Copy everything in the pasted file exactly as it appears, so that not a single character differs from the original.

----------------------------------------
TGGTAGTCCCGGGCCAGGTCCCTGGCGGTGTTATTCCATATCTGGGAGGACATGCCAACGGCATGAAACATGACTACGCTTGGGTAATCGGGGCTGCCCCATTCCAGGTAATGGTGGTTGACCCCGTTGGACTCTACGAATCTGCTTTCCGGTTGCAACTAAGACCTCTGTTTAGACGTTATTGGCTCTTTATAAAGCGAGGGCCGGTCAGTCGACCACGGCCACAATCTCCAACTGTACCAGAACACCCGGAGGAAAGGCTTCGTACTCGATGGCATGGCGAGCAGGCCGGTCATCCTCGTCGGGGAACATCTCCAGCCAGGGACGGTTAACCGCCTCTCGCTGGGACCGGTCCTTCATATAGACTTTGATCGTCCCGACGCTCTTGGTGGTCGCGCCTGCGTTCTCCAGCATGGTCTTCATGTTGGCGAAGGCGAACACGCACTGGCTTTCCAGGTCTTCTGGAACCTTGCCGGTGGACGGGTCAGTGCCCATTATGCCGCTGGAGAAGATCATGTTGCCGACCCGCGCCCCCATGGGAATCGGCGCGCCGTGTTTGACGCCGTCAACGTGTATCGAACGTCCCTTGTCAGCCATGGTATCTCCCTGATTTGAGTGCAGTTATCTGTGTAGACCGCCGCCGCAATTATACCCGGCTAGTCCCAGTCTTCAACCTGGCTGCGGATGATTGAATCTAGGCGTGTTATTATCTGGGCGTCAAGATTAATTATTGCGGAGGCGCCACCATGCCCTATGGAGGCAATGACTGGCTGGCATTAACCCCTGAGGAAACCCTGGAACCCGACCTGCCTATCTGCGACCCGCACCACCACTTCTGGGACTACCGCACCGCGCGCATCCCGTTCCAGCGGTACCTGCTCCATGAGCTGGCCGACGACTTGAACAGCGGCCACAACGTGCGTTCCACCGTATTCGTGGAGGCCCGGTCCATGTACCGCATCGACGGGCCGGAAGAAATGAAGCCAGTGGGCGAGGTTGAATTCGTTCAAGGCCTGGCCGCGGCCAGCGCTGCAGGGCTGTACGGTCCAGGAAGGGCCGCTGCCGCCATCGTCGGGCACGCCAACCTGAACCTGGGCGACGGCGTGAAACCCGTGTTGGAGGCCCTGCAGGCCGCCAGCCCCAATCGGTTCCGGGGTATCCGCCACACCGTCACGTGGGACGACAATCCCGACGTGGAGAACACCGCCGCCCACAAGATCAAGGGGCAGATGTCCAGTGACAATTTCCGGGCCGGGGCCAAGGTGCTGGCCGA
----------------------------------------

TGGTAGTCCCGGGCCAGGTCCCTGGCGGTGTTATTCCATATCTGGGAGGACATGCCAACGGCATGAAACATGACTACGCTTGGGTAATCGGGGCTGCCCCATTCCAGGTAATGGTGGTTGACCCCGTTGGACTCTACGAATCTGCTTTCCGGTTGCAACTAAGACCTCTGTTTAGACGTTATTGGCTCTTTATAAAGCGAGGGCCGGTCAGTCGACCACGGCCACAATCTCCAACTGTACCAGAACACCCGGAGGAAAGGCTTCGTACTCGATGGCATGGCGAGCAGGCCGGTCATCCTCGTCGGGGAACATCTCCAGCCAGGGACGGTTAACCGCCTCTCGCTGGGACCGGTCCTTCATATAGACTTTGATCGTCCCGACGCTCTTGGTGGTCGCGCCTGCGTTCTCCAGCATGGTCTTCATGTTGGCGAAGGCGAACACGCACTGGCTTTCCAGGTCTTCTGGAACCTTGCCGGTGGACGGGTCAGTGCCCATTATGCCGCTGGAGAAGATCATGTTGCCGACCCGCGCCCCCATGGGAATCGGCGCGCCGTGTTTGACGCCGTCAACGTGTATCGAACGTCCCTTGTCAGCCATGGTATCTCCCTGATTTGAGTGCAGTTATCTGTGTAGACCGCCGCCGCAATTATACCCGGCTAGTCCCAGTCTTCAACCTGGCTGCGGATGATTGAATCTAGGCGTGTTATTATCTGGGCGTCAAGATTAATTATTGCGGAGGCGCCACCATGCCCTATGGAGGCAATGACTGGCTGGCATTAACCCCTGAGGAAACCCTGGAACCCGACCTGCCTATCTGCGACCCGCACCACCACTTCTGGGACTACCGCACCGCGCGCATCCCGTTCCAGCGGTACCTGCTCCATGAGCTGGCCGACGACTTGAACAGCGGCCACAACGTGCGTTCCACCGTATTCGTGGAGGCCCGGTCCATGTACCGCATCGACGGGCCGGAAGAAATGAAGCCAGTGGGCGAGGTTGAATTCGTTCAAGGCCTGGCCGCGGCCAGCGCTGCAGGGCTGTACGGTCCAGGAAGGGCCGCTGCCGCCATCGTCGGGCACGCCAACCTGAACCTGGGCGACGGCGTGAAACCCGTGTTGGAGGCCCTGCAGGCCGCCAGCCCCAATCGGTTCCGGGGTATCCGCCACACCGTCACGTGGGACGACAATCCCGACGTGGAGAACACCGCCGCCCACAAGATCAAGGGGCAGATGTCCAGTGACAATTTCCGGGCCGGGGCCAAGGTGCTGGCCGA